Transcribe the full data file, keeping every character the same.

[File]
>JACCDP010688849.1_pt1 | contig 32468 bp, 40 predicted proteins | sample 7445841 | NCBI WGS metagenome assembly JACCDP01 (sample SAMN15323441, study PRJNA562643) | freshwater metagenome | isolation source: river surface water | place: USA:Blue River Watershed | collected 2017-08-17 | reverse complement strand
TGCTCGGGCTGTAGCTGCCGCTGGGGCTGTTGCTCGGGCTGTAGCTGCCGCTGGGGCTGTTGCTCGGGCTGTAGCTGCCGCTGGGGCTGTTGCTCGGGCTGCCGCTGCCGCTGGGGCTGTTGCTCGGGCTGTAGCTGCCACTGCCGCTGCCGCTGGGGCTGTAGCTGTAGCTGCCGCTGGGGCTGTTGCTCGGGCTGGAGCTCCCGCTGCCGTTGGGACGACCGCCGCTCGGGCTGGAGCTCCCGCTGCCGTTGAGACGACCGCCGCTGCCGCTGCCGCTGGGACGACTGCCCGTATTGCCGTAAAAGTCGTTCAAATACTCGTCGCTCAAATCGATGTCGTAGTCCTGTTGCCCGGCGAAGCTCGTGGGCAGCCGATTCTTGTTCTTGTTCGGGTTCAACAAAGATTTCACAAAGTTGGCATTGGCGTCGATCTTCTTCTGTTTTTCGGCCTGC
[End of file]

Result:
>JACCDP010688849.1_pt1 | contig 32468 bp, 40 predicted proteins | sample 7445841 | NCBI WGS metagenome assembly JACCDP01 (sample SAMN15323441, study PRJNA562643) | freshwater metagenome | isolation source: river surface water | place: USA:Blue River Watershed | collected 2017-08-17 | reverse complement strand
TGCTCGGGCTGTAGCTGCCGCTGGGGCTGTTGCTCGGGCTGTAGCTGCCGCTGGGGCTGTTGCTCGGGCTGTAGCTGCCGCTGGGGCTGTTGCTCGGGCTGCCGCTGCCGCTGGGGCTGTTGCTCGGGCTGTAGCTGCCACTGCCGCTGCCGCTGGGGCTGTAGCTGTAGCTGCCGCTGGGGCTGTTGCTCGGGCTGGAGCTCCCGCTGCCGTTGGGACGACCGCCGCTCGGGCTGGAGCTCCCGCTGCCGTTGAGACGACCGCCGCTGCCGCTGCCGCTGGGACGACTGCCCGTATTGCCGTAAAAGTCGTTCAAATACTCGTCGCTCAAATCGATGTCGTAGTCCTGTTGCCCGGCGAAGCTCGTGGGCAGCCGATTCTTGTTCTTGTTCGGGTTCAACAAAGATTTCACAAAGTTGGCATTGGCGTCGATCTTCTTCTGTTTTTCGGCCTGC